2010 – Then-three-time race winner Lance Mackey said in 2010 that he believed the Iditarod decision was aimed at him. Mackey, a throat cancer survivor, had been open about using medical marijuana on the trail. Officials said the idea had been discussed over the years, but executive director of the Iditarod Trail Committee Stan Hooley told the Anchorage Daily News that it would be difficult to deny the allegations and that other mushers had complained about it. “The reality of it is he’s won the race three times and people would like to figure out a way to beat him,” Hooley said.

2010 – On April 11, Ravin died at age 70 from complications caused by a massive heart attack.

2010 – The ACLU estimates that in 2010 Alaska spent more than $11 million enforcing marijuana laws, and that every 4.32 hours someone in Alaska is arrested for having marijuana. The study used data from the Federal Bureau of Investigation’s Uniform Crime Reporting Program and the U.S. Census to document arrest rates, as well as the Bureau of Justice Statistics’ Criminal Justice Expenditure and Employment Extracts data from fiscal year 2009. Also included in the analysis were federal and state-level estimates for government expenditures and employment for law enforcement, the courts and department of corrections.

2010 – In July, Alaska State Trooper Kyle S. Young busted a married couple for growing after attesting that he could smell marijuana from the road, hundreds of yards away. Young claimed that he smelled marijuana while off duty and driving in the Meadow Lakes area of Southcentral Alaska. He followed his nose to the house of Trace and Jennifer Thoms and concluded that there were no other nearby structures that could have been the source of the odor. Young later executed a search warrant to search the house’s specific address and immediate vicinity, and during that time searched two buildings that were more than a football field’s distance from the house, where 400 marijuana plants were seized. Three years later, the Ninth Circuit Court of Appeals would throw out the case, saying that the grow operation discovered during the search lay outside of the scope of the officer’s search warrant.

2012 – A pungent smell and claims that Kenny Champ of Houston, Alaska, was illegally dumping raw sewage into a creek near Bench Lake led Alaska State Troopers to investigate Champ’s home. When they arrived, the 49-year-old Champ greeted troopers with a sawed-off shotgun and threats that he’d shoot if they didn’t leave his property. Next, troopers discovered 1,700 marijuana plants on the property. They also discovered that he had, indeed, been polluting the stream. Champ plead guilty to growing more than 1,000 plants.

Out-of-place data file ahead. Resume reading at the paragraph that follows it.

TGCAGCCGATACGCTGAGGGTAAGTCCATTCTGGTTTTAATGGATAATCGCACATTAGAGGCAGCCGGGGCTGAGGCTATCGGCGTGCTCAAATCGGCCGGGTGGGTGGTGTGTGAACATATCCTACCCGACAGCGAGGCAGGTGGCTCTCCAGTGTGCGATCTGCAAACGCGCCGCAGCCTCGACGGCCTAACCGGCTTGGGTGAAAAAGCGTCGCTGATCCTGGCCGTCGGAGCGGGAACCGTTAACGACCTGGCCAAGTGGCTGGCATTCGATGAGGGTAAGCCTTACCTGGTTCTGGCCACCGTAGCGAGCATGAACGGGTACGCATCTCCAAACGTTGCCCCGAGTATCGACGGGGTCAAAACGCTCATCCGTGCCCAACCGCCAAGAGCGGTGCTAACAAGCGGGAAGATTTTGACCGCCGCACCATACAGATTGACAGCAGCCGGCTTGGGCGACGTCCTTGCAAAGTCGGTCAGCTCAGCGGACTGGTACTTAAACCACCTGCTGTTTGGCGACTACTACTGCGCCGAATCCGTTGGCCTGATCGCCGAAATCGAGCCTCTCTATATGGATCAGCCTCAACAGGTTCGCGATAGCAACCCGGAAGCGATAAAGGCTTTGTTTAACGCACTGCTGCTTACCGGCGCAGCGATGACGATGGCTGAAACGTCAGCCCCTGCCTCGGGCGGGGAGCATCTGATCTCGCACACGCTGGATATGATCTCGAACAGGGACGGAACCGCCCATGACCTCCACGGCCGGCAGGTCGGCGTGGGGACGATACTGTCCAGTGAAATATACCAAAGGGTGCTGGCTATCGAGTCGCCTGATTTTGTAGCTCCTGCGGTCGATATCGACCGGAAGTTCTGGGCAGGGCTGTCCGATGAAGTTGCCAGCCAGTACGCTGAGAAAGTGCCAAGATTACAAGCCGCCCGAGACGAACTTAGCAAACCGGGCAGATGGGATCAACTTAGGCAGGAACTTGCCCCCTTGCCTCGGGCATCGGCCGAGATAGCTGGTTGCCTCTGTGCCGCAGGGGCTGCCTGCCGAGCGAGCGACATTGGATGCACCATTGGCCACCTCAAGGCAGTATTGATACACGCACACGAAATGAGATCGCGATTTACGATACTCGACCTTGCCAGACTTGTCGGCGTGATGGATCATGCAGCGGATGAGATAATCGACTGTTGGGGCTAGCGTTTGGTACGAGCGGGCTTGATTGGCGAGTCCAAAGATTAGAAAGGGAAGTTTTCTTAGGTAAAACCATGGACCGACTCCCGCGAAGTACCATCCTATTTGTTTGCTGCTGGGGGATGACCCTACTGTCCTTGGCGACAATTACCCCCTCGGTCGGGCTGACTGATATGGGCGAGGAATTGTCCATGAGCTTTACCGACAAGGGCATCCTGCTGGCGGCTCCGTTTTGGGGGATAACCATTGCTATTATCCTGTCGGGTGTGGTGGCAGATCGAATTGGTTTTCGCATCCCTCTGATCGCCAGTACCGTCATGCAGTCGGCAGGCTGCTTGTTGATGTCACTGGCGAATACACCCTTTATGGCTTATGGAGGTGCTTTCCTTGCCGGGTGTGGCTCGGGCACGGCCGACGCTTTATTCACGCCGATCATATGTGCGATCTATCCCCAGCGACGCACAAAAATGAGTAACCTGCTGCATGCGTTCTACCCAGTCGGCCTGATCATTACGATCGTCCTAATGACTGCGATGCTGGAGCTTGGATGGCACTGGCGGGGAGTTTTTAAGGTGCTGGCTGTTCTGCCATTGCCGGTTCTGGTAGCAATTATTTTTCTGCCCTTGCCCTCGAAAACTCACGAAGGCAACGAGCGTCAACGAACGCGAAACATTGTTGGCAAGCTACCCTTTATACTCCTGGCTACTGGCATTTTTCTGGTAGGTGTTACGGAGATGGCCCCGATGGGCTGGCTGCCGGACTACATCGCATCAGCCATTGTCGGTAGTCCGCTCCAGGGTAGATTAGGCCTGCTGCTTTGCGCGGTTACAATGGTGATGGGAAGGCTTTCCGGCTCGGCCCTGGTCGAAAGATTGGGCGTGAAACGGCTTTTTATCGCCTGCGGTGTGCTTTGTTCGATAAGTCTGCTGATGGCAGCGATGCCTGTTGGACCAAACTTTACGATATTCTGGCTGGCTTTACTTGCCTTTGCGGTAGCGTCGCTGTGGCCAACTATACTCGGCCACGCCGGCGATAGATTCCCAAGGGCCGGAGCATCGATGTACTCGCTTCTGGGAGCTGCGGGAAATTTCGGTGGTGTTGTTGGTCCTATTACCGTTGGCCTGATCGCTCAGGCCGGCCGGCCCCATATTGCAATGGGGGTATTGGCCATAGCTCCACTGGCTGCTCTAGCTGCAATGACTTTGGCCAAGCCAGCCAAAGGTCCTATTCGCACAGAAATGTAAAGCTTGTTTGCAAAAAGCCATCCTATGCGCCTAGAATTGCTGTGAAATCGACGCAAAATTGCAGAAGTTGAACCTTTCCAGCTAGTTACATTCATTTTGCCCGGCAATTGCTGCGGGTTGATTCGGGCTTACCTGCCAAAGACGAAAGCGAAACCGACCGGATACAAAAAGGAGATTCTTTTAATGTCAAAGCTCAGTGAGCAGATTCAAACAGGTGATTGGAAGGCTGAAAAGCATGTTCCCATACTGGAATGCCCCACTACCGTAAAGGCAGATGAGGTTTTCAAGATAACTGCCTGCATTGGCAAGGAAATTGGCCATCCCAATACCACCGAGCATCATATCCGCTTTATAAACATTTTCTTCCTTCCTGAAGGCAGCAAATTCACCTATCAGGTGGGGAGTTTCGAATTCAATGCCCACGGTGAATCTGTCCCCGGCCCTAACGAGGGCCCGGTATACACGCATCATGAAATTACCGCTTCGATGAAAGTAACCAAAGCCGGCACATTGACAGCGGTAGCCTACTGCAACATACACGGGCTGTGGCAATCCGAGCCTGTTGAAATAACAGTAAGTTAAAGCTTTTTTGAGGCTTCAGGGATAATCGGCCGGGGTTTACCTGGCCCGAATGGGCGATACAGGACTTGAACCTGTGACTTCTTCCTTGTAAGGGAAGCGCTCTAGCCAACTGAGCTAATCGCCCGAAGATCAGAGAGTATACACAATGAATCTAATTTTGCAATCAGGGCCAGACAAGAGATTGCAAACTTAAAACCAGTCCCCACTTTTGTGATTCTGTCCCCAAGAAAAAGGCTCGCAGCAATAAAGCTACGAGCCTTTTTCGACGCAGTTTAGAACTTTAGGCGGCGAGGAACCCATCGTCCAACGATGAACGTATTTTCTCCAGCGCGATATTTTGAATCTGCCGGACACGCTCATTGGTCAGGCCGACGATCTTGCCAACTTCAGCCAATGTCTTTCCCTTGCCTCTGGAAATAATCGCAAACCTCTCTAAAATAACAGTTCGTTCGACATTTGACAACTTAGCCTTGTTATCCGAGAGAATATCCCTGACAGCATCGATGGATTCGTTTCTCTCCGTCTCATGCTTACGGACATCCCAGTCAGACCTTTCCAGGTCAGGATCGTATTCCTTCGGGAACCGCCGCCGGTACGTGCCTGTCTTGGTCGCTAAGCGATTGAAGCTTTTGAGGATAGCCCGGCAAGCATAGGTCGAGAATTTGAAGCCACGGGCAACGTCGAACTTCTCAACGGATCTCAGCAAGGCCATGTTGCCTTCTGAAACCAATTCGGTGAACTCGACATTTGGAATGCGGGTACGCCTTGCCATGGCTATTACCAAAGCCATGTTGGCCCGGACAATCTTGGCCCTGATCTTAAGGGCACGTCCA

2012 – Juneau musher Matt Giblin was sanctioned under the Iditarod’s drug testing program and was stripped of his 38th-place finish after testing positive for THC, an active compound in cannabis.

2013 – Petitioners were once again looking for signatures to legalize, tax and regulate marijuana. The Campaign to Regulate Marijuana turned in more than 45,000 signatures in support of the ballot measure in January 2014.

2013 – 20-year-old Nathaniel Harshman was sentenced in January 2013 to five years in federal prison for working on his father Floyd Harshman’s marijuana farm — a 477-plant grow off the Elliott Highway in Interior Alaska — as a teenager in 2011.

2014 – Lt. Gov. Mead Treadwell approved the voter initiative to legalize, tax and regulate marijuana, to appear on the Aug. 19 ballot.

2014 – In mid-March, the legalization campaign, now dubbed the Campaign to Regulate Marijuana Like Alcohol, received a cash infusion of more than $200,000 dollars to be used for an “aggressive campaign” to build voter outreach, including print, television and radio ads. In the meantime, opposition to the measure has been relatively subdued thus far.

Contact Megan Edge at megan@alaskadispatch.com

Contact Laurel Andrews at laurel@alaskadispatch.com

Tim Bradner: Lots of Oil Remains on North Slope

April 8, 2014, Tim Bradner, Anchorage Daily News

How much oil is left on the North Slope? Will the tank run dry?

We need to know. A third of our state’s economy depends on oil, according to University of Alaska studies. Oil pays for 90 percent of our state budget too.

The short answer to this is no – there’s lots of oil. A more complete answer, though, is that it also depends on the economics.

It’s very unlikely we’ll find any more super-giant deposits like the Prudhoe Bay and Kuparuk River fields. We can find a lot of smaller fields, though.

These will be expensive, and less profitable than big fields, and that’s where the economics come in.

Big donation to legal marijuana campaign

Laurel Andrews, Alaska Dispatch, March 19, 2014

Five months before voters head to the polls on Aug. 19 to decide whether to legalize, tax and regulate marijuana in Alaska, campaign activity has remained relatively subdued. That may soon change, however, as the campaign sponsoring the initiative plans to ramp up its voter outreach efforts with a new infusion of funds.

Contributions to the Campaign to Regulate Marijuana Like Alcohol [3], the organization sponsoring the initiative, have been trickling in since June 2013. But on March 13, the campaign reported by far its largest contribution to date, a check from the Marijuana Policy Project for $210,000.